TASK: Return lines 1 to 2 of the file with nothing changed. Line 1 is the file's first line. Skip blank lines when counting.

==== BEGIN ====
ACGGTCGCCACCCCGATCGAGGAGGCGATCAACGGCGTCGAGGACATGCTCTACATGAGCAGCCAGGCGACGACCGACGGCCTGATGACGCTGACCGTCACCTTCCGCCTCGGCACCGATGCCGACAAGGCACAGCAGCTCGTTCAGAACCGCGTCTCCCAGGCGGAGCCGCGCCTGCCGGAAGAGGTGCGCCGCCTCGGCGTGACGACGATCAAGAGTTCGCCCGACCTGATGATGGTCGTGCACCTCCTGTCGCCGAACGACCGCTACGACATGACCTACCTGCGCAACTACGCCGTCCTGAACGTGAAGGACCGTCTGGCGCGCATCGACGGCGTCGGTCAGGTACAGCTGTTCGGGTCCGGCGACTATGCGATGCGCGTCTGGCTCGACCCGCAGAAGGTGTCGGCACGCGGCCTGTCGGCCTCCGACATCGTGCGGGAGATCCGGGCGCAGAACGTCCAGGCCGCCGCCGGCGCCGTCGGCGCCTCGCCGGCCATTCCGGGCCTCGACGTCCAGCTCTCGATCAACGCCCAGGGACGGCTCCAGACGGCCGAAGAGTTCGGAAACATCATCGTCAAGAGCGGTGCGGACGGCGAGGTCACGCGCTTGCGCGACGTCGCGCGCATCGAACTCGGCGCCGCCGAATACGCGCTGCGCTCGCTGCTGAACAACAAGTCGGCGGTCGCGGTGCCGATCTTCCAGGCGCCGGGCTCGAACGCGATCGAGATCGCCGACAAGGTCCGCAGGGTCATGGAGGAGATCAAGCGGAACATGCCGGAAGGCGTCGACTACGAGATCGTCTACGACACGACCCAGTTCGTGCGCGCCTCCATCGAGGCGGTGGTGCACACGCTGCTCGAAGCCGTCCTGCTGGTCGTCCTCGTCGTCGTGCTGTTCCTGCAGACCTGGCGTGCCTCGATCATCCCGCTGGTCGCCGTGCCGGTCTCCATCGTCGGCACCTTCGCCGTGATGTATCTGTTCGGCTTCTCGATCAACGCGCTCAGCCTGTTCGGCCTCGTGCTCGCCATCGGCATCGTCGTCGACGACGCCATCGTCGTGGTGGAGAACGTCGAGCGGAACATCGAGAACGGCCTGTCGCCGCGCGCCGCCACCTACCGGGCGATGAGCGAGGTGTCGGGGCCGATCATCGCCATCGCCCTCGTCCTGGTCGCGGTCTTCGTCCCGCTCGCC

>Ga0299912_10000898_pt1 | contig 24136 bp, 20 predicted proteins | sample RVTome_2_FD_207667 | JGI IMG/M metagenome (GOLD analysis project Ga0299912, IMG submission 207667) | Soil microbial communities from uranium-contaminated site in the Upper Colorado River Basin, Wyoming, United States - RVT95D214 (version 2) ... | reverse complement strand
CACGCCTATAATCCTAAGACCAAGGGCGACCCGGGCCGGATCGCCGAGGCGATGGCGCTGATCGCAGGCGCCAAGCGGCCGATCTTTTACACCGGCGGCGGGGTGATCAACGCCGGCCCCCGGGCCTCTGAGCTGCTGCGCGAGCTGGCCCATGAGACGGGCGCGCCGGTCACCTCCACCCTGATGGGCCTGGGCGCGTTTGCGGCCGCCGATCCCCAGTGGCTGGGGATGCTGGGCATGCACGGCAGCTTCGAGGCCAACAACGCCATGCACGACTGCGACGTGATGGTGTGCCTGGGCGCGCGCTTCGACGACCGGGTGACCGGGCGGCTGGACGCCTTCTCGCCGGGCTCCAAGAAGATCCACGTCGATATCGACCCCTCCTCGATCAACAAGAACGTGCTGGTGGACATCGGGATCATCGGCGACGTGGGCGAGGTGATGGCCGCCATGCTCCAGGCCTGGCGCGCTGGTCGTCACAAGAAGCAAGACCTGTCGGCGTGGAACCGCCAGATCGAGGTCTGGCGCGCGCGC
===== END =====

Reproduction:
ACGGTCGCCACCCCGATCGAGGAGGCGATCAACGGCGTCGAGGACATGCTCTACATGAGCAGCCAGGCGACGACCGACGGCCTGATGACGCTGACCGTCACCTTCCGCCTCGGCACCGATGCCGACAAGGCACAGCAGCTCGTTCAGAACCGCGTCTCCCAGGCGGAGCCGCGCCTGCCGGAAGAGGTGCGCCGCCTCGGCGTGACGACGATCAAGAGTTCGCCCGACCTGATGATGGTCGTGCACCTCCTGTCGCCGAACGACCGCTACGACATGACCTACCTGCGCAACTACGCCGTCCTGAACGTGAAGGACCGTCTGGCGCGCATCGACGGCGTCGGTCAGGTACAGCTGTTCGGGTCCGGCGACTATGCGATGCGCGTCTGGCTCGACCCGCAGAAGGTGTCGGCACGCGGCCTGTCGGCCTCCGACATCGTGCGGGAGATCCGGGCGCAGAACGTCCAGGCCGCCGCCGGCGCCGTCGGCGCCTCGCCGGCCATTCCGGGCCTCGACGTCCAGCTCTCGATCAACGCCCAGGGACGGCTCCAGACGGCCGAAGAGTTCGGAAACATCATCGTCAAGAGCGGTGCGGACGGCGAGGTCACGCGCTTGCGCGACGTCGCGCGCATCGAACTCGGCGCCGCCGAATACGCGCTGCGCTCGCTGCTGAACAACAAGTCGGCGGTCGCGGTGCCGATCTTCCAGGCGCCGGGCTCGAACGCGATCGAGATCGCCGACAAGGTCCGCAGGGTCATGGAGGAGATCAAGCGGAACATGCCGGAAGGCGTCGACTACGAGATCGTCTACGACACGACCCAGTTCGTGCGCGCCTCCATCGAGGCGGTGGTGCACACGCTGCTCGAAGCCGTCCTGCTGGTCGTCCTCGTCGTCGTGCTGTTCCTGCAGACCTGGCGTGCCTCGATCATCCCGCTGGTCGCCGTGCCGGTCTCCATCGTCGGCACCTTCGCCGTGATGTATCTGTTCGGCTTCTCGATCAACGCGCTCAGCCTGTTCGGCCTCGTGCTCGCCATCGGCATCGTCGTCGACGACGCCATCGTCGTGGTGGAGAACGTCGAGCGGAACATCGAGAACGGCCTGTCGCCGCGCGCCGCCACCTACCGGGCGATGAGCGAGGTGTCGGGGCCGATCATCGCCATCGCCCTCGTCCTGGTCGCGGTCTTCGTCCCGCTCGCC

>Ga0299912_10000898_pt1 | contig 24136 bp, 20 predicted proteins | sample RVTome_2_FD_207667 | JGI IMG/M metagenome (GOLD analysis project Ga0299912, IMG submission 207667) | Soil microbial communities from uranium-contaminated site in the Upper Colorado River Basin, Wyoming, United States - RVT95D214 (version 2) ... | reverse complement strand